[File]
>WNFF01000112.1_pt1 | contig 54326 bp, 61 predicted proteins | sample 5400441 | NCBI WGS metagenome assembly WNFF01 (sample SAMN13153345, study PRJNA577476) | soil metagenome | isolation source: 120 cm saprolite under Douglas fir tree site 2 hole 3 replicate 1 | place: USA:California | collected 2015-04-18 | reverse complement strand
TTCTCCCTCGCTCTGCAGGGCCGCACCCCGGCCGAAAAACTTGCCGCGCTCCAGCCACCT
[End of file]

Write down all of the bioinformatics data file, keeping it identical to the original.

>WNFF01000112.1_pt1 | contig 54326 bp, 61 predicted proteins | sample 5400441 | NCBI WGS metagenome assembly WNFF01 (sample SAMN13153345, study PRJNA577476) | soil metagenome | isolation source: 120 cm saprolite under Douglas fir tree site 2 hole 3 replicate 1 | place: USA:California | collected 2015-04-18 | reverse complement strand
TTCTCCCTCGCTCTGCAGGGCCGCACCCCGGCCGAAAAACTTGCCGCGCTCCAGCCACCT